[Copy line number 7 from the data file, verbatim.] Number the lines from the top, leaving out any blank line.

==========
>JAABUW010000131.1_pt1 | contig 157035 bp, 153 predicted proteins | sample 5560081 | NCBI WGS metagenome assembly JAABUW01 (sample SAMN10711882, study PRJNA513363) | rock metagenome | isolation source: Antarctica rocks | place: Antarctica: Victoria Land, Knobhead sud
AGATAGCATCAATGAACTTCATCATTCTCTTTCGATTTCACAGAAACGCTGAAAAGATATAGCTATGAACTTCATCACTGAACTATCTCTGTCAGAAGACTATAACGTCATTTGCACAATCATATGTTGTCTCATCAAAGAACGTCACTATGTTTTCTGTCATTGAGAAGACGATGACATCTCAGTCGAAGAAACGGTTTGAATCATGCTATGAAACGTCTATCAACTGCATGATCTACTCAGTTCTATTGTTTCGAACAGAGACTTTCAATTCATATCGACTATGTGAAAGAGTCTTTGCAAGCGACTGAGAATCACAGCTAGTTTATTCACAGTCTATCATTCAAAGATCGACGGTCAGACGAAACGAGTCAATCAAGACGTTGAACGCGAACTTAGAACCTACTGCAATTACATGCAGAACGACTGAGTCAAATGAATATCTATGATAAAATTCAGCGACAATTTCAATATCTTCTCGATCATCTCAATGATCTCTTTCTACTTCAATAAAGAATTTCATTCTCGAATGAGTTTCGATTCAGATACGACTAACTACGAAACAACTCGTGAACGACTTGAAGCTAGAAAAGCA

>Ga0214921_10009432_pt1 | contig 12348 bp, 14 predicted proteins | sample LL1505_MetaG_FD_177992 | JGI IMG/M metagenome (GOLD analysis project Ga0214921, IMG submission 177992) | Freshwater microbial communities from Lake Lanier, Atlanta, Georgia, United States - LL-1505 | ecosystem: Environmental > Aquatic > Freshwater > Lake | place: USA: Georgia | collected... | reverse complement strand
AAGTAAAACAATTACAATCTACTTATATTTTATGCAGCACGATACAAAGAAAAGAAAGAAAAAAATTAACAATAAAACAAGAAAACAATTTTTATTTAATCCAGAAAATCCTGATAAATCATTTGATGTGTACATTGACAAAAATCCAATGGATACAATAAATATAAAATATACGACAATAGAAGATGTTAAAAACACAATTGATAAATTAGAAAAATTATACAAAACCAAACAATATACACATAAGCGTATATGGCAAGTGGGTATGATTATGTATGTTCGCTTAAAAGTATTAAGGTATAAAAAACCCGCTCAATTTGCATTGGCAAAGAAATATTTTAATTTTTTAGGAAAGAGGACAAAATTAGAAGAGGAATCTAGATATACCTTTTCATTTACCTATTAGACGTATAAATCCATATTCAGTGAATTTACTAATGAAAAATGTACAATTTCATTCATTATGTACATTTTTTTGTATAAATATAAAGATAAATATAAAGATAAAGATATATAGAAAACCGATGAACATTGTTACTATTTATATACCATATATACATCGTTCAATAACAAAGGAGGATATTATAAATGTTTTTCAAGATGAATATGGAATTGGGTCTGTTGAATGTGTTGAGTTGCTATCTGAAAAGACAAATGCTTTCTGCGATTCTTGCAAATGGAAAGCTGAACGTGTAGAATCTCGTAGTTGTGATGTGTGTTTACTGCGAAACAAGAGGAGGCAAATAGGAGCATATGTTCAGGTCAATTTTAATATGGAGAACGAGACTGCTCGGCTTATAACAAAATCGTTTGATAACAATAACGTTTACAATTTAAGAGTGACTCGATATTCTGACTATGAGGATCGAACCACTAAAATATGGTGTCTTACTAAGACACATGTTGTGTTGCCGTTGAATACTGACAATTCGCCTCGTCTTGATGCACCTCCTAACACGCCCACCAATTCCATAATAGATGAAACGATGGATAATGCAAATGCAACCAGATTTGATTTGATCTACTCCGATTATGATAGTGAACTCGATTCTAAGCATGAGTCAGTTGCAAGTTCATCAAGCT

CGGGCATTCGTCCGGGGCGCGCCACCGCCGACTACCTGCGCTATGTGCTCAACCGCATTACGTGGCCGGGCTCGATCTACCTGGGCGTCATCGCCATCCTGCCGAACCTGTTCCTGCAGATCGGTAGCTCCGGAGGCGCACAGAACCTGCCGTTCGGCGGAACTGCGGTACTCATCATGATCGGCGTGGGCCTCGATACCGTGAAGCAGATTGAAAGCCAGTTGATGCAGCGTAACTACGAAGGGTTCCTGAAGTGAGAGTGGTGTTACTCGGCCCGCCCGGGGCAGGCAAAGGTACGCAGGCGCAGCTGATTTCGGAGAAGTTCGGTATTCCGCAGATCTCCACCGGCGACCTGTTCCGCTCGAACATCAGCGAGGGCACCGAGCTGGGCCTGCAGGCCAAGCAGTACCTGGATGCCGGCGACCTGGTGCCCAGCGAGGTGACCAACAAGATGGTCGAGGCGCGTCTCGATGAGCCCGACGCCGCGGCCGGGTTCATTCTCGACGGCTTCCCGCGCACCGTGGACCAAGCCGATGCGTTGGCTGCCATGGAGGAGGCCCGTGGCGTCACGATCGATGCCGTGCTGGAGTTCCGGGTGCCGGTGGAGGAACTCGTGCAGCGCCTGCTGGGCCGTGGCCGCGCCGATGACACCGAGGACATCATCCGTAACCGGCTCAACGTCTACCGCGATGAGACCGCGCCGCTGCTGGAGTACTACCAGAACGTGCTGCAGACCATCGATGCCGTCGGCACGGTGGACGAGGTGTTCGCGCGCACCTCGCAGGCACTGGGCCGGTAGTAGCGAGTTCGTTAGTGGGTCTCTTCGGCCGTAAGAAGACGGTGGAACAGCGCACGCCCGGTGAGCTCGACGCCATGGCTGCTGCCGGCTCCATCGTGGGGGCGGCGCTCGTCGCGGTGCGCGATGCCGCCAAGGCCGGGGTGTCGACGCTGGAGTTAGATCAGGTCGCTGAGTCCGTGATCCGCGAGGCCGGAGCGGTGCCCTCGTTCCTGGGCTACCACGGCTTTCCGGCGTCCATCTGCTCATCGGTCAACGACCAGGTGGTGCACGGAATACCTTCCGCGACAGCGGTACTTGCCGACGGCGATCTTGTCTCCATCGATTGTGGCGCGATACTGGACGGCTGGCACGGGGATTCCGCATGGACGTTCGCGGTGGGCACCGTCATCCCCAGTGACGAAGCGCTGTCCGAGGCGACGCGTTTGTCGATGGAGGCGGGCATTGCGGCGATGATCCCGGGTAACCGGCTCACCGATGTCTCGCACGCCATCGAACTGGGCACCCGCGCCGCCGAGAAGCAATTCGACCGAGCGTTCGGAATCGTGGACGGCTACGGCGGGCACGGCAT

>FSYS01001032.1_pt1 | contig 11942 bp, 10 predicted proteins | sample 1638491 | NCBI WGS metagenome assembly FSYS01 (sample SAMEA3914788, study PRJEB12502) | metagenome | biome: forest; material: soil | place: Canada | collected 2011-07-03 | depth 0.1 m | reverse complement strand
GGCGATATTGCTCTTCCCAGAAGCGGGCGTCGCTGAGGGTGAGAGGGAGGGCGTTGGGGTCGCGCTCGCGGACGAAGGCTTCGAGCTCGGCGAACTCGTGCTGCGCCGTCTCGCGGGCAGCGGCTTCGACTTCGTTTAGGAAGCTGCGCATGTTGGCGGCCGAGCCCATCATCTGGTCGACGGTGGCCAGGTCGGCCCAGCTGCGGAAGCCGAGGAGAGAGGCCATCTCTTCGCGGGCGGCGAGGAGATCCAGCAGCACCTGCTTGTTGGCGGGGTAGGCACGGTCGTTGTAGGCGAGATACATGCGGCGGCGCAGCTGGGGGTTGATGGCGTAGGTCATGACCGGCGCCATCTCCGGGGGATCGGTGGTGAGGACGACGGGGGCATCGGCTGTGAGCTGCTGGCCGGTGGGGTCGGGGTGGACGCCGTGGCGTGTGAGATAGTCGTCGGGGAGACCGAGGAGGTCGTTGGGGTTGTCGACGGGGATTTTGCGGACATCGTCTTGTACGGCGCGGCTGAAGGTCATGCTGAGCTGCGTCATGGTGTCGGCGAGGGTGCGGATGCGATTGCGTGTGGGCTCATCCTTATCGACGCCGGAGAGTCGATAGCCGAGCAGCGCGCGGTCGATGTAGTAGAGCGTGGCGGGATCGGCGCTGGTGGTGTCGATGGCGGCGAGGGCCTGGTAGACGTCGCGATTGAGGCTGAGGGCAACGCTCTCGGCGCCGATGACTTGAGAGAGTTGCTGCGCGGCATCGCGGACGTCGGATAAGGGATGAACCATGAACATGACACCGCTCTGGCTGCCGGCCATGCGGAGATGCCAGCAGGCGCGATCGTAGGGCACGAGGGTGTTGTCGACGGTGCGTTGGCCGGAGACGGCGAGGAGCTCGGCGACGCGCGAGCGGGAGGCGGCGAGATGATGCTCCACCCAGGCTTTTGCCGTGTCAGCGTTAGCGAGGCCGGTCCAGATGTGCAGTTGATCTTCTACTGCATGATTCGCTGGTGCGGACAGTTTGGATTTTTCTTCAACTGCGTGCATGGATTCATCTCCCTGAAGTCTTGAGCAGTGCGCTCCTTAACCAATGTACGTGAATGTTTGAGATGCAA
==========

GGCGATATTGCTCTTCCCAGAAGCGGGCGTCGCTGAGGGTGAGAGGGAGGGCGTTGGGGTCGCGCTCGCGGACGAAGGCTTCGAGCTCGGCGAACTCGTGCTGCGCCGTCTCGCGGGCAGCGGCTTCGACTTCGTTTAGGAAGCTGCGCATGTTGGCGGCCGAGCCCATCATCTGGTCGACGGTGGCCAGGTCGGCCCAGCTGCGGAAGCCGAGGAGAGAGGCCATCTCTTCGCGGGCGGCGAGGAGATCCAGCAGCACCTGCTTGTTGGCGGGGTAGGCACGGTCGTTGTAGGCGAGATACATGCGGCGGCGCAGCTGGGGGTTGATGGCGTAGGTCATGACCGGCGCCATCTCCGGGGGATCGGTGGTGAGGACGACGGGGGCATCGGCTGTGAGCTGCTGGCCGGTGGGGTCGGGGTGGACGCCGTGGCGTGTGAGATAGTCGTCGGGGAGACCGAGGAGGTCGTTGGGGTTGTCGACGGGGATTTTGCGGACATCGTCTTGTACGGCGCGGCTGAAGGTCATGCTGAGCTGCGTCATGGTGTCGGCGAGGGTGCGGATGCGATTGCGTGTGGGCTCATCCTTATCGACGCCGGAGAGTCGATAGCCGAGCAGCGCGCGGTCGATGTAGTAGAGCGTGGCGGGATCGGCGCTGGTGGTGTCGATGGCGGCGAGGGCCTGGTAGACGTCGCGATTGAGGCTGAGGGCAACGCTCTCGGCGCCGATGACTTGAGAGAGTTGCTGCGCGGCATCGCGGACGTCGGATAAGGGATGAACCATGAACATGACACCGCTCTGGCTGCCGGCCATGCGGAGATGCCAGCAGGCGCGATCGTAGGGCACGAGGGTGTTGTCGACGGTGCGTTGGCCGGAGACGGCGAGGAGCTCGGCGACGCGCGAGCGGGAGGCGGCGAGATGATGCTCCACCCAGGCTTTTGCCGTGTCAGCGTTAGCGAGGCCGGTCCAGATGTGCAGTTGATCTTCTACTGCATGATTCGCTGGTGCGGACAGTTTGGATTTTTCTTCAACTGCGTGCATGGATTCATCTCCCTGAAGTCTTGAGCAGTGCGCTCCTTAACCAATGTACGTGAATGTTTGAGATGCAA